Now federal mediators plan to slash states’ allotments to dwindling Colorado River water, perhaps by one-third in Arizona. Despite this year’s decent rains and snow, reservoirs at Hoover and Glen Canyon dams are near dead pool. Hydroelectric generators may have to shut down.

Some authorities try to cut back. Others squander what is left as if there were no tomorrow.

The Central Arizona Project has supplied water down to southern Arizona since the 1960s, but engineers left its canals uncovered to save money. As much as half the water they carry evaporates. And now the mayor of Tucson wants to plant a million trees.

Given the complexities, just about any reasonable-sounding argument can be made to justify water use, mostly offset exchange deals with other users. But in the end, it all comes from the same endangered sources.

Writ large, the curse is global. The Nile is disastrously oversubscribed. Turkey has dammed the Tigris and Euphrates, which water Mesopotamia. The Yellow River’s watershed covers much of northern China. At times, it is so low that it runs dry before reaching the sea.

But in the Colorado basin, greed and folly play a dominant role. Rather than cut back to sensible water use and demand sacrifices, new industries such as Taiwan’s projected $12 billion chip-making plant demand yet more. Politicians push solutions that veer into lunacy.

Just before leaving office, Arizona Gov. Doug Ducey tried hard to spend billions on a desalinization plant on the Gulf of California in Mexico. Apart from depending on supply from a foreign country, salt residue would alter the gulf’s fragile balance. Water would have to be pumped for hundreds of miles uphill. And it would amount to a drop in a very deep bucket.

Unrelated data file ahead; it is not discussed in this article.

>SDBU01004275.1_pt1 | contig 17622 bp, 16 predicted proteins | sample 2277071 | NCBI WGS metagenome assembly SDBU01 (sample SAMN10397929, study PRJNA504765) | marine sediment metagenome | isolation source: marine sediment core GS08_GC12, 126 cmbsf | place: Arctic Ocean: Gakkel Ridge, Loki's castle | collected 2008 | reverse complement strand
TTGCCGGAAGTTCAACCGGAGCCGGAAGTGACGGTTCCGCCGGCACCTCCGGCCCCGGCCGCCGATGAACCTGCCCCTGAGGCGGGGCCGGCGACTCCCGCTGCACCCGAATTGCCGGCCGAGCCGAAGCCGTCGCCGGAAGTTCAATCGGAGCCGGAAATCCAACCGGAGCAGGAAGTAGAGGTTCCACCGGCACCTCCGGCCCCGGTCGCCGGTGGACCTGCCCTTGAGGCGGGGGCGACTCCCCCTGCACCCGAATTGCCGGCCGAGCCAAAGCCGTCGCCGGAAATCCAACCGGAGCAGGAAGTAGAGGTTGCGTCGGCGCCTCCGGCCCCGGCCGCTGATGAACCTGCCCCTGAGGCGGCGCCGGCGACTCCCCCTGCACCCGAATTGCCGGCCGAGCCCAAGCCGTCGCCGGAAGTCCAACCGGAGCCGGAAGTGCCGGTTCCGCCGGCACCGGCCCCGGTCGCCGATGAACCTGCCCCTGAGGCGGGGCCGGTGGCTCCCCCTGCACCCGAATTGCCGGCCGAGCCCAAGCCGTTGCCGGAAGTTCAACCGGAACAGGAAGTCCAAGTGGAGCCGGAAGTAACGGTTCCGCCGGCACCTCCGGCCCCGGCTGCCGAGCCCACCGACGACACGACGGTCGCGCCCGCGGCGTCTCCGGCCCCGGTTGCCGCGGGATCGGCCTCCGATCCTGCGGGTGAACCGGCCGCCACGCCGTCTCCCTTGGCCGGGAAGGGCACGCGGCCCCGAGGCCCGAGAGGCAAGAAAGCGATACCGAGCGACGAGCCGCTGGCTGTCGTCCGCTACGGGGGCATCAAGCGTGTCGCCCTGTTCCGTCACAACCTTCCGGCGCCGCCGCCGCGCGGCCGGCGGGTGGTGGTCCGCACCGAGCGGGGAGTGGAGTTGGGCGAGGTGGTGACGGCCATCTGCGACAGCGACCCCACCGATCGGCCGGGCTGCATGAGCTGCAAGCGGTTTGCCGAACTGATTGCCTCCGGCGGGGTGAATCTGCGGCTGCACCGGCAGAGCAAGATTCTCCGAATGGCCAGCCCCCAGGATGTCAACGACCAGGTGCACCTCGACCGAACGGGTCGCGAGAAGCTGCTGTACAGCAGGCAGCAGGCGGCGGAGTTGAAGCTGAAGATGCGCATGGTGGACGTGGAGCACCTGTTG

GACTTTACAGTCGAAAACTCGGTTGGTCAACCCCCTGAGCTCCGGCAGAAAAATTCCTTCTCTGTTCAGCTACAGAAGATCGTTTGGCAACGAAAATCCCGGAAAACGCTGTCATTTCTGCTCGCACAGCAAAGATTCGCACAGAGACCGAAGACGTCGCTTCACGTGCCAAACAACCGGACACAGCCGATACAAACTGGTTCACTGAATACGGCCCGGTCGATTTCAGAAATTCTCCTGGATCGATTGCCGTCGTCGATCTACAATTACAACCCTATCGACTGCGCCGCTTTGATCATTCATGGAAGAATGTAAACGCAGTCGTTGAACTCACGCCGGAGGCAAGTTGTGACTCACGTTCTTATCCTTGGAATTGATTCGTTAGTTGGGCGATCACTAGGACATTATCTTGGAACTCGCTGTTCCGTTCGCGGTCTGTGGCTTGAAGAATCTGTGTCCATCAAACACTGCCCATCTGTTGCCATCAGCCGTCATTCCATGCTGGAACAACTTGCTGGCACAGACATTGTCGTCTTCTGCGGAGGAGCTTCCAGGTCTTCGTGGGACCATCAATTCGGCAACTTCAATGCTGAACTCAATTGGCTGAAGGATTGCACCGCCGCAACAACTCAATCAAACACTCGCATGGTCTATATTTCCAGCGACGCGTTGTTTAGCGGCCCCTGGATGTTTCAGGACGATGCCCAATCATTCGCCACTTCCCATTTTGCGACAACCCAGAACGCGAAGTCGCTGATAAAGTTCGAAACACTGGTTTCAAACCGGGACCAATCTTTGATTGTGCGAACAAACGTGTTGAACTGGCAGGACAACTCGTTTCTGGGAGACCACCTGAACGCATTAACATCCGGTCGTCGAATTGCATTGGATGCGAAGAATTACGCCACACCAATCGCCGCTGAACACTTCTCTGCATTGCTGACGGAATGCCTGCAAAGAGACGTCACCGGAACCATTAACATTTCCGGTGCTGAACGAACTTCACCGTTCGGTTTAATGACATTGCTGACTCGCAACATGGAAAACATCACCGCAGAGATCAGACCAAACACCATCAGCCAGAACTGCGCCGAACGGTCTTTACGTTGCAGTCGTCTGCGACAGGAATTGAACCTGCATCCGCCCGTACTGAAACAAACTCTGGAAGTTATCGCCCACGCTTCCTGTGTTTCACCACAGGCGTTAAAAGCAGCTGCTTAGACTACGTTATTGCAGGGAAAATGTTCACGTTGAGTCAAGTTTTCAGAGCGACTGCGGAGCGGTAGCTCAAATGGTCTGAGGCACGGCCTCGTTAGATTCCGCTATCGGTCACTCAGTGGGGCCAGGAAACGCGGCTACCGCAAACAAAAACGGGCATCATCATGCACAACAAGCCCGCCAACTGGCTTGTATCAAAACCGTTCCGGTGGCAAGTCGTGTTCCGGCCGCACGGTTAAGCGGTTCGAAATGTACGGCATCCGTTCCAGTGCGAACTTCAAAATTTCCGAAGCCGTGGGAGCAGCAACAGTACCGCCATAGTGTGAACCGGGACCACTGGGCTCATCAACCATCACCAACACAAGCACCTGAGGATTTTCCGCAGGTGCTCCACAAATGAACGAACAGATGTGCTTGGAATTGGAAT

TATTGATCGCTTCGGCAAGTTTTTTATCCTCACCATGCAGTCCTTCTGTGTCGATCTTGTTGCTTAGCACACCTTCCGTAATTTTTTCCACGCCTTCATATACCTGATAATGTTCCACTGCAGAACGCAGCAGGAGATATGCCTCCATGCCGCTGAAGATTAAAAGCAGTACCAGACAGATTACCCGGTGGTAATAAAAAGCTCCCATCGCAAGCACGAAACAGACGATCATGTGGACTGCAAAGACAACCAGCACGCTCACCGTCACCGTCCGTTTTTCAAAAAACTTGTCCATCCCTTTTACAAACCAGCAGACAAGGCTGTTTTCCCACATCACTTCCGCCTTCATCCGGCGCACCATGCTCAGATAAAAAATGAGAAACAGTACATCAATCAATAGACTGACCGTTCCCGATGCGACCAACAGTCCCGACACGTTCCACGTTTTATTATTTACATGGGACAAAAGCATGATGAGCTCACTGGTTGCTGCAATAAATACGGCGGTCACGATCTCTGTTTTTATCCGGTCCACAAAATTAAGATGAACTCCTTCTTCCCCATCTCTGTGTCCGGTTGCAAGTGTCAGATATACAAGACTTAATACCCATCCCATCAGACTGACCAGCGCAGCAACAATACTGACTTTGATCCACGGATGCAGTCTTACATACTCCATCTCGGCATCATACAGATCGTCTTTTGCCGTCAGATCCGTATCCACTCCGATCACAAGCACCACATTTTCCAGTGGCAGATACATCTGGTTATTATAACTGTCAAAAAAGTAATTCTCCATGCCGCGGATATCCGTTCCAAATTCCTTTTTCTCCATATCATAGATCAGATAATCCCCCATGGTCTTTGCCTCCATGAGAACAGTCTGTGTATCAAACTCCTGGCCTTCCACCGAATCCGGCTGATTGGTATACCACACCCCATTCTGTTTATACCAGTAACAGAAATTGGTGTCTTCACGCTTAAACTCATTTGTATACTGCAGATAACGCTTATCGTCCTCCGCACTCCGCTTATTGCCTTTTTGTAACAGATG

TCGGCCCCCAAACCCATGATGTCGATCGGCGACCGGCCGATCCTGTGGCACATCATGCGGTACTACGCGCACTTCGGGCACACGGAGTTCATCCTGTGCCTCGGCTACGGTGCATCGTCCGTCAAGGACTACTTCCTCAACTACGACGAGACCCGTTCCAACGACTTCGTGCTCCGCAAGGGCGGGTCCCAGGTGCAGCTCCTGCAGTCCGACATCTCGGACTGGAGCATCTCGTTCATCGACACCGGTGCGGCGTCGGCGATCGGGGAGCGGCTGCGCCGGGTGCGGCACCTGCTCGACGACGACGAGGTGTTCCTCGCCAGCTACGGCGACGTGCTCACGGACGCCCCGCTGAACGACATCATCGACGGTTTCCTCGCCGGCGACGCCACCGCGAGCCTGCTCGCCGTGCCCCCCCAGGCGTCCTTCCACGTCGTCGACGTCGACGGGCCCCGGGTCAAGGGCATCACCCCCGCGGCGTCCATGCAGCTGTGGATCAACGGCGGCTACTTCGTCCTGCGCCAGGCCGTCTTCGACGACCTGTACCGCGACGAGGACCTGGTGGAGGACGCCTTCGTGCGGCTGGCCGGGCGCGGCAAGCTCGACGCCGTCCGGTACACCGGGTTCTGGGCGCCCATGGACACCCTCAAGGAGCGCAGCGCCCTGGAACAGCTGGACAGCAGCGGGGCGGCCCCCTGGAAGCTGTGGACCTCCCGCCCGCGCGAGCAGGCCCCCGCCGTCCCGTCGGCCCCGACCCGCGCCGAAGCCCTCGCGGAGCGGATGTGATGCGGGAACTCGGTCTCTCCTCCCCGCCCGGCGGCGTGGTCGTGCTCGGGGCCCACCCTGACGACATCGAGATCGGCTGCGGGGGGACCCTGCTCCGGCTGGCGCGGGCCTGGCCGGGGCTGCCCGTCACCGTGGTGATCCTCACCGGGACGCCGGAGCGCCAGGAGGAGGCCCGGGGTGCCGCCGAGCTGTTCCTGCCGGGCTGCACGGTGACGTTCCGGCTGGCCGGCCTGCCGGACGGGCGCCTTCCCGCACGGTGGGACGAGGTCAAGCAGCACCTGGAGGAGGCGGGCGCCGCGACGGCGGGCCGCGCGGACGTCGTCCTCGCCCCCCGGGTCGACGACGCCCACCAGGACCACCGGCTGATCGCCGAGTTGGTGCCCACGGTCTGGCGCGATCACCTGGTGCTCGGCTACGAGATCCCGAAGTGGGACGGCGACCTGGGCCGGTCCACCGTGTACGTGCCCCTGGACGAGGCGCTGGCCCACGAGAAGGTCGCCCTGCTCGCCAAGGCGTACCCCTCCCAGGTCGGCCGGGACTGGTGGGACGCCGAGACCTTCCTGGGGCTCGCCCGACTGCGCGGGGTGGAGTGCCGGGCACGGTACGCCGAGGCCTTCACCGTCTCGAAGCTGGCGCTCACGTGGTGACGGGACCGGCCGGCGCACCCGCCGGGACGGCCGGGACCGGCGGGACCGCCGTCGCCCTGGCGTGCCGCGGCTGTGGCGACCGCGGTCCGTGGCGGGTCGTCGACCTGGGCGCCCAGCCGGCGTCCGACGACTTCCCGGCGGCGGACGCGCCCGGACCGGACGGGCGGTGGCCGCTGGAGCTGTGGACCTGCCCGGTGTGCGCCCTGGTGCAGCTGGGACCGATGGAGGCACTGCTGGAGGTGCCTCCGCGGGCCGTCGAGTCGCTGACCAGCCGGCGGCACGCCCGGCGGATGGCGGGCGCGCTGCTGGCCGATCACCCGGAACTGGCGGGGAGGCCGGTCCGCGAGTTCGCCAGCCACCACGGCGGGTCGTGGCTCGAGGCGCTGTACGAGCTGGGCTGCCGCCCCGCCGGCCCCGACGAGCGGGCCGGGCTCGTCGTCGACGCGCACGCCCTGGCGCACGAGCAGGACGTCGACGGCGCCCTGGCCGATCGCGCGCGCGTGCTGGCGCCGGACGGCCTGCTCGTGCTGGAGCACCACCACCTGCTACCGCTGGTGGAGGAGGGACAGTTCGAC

Phoenix is now the fifth-largest American city, surpassing Philadelphia at nearly 1.7 million, with more in its periphery, and the state is growing exponentially. Despite that, Arizona is quietly selling its diminishing water to foreigners.

In most of the state, landowners have the rights to subsurface water. Years too late, news reports have finally dug into a shocking story in La Paz County, across the Colorado River from California. Reveal, the Berkeley-based nonprofit, first reported it on NPR, and I hurried up to check it out.

Almarai, a large Saudi dairy, bought an expanse of high desert in 2014 to sink wells to grow alfalfa. Trucks carry it in bales to Long Beach. Container ships take them to Jidda so Saudi kids have ice cream. A few people happily sold their land. Many others’ wells ran dry as the ancient water table dropped.

The county supervisor, a public-spirited Republican, was eager for publicity to stop the plunder. When I tried to sell the story, editors replied, “It’s been done.” Today, “breaking news” earns prizes. Detailed follow-ups, not so much. Without scrutiny, other Arab states made similar deals. Then the Chinese began buying Arizona land.

Last year, the Phoenix Arizona Republic revealed that Almarai has also been leasing 3,500 acres of water rights from the State Land Department at rates as low as one-sixth the market price. Kris Mayes, the newly elected Democratic attorney general, has plans to stop what she calls “the Saudi land grab.”

Natalie Koch of Syracuse University, an expert on hydrology in Arizona and Saudi Arabia, described the larger problem in a recent New York Times op-ed: “Arizona is not the victim of evil outsiders: it’s the victim of its own hubris and political failings that allow such a system to exist.”

The headline had a grim ring of truth: “Arizona Is Racing to Its Last Drop of Groundwater.”

The soaring demand for electric vehicles is another calamity in Arizona. Two-thirds of the nation’s copper is mined across the state, which depletes aquifers and drains rare wetlands. EVs don’t burn fossil fuel. But if you calculate the impact of producing copper and other metals to build them, each car can create as much carbon pollution as three gas-gulping SUVs.

Hydrogen fuel cells have the potential to run cars and trucks on water. But like nuclear fusion, that requires huge investment to develop the technology. When big industry funds politicians, and news reporting mostly ignores the result, things don’t work that way.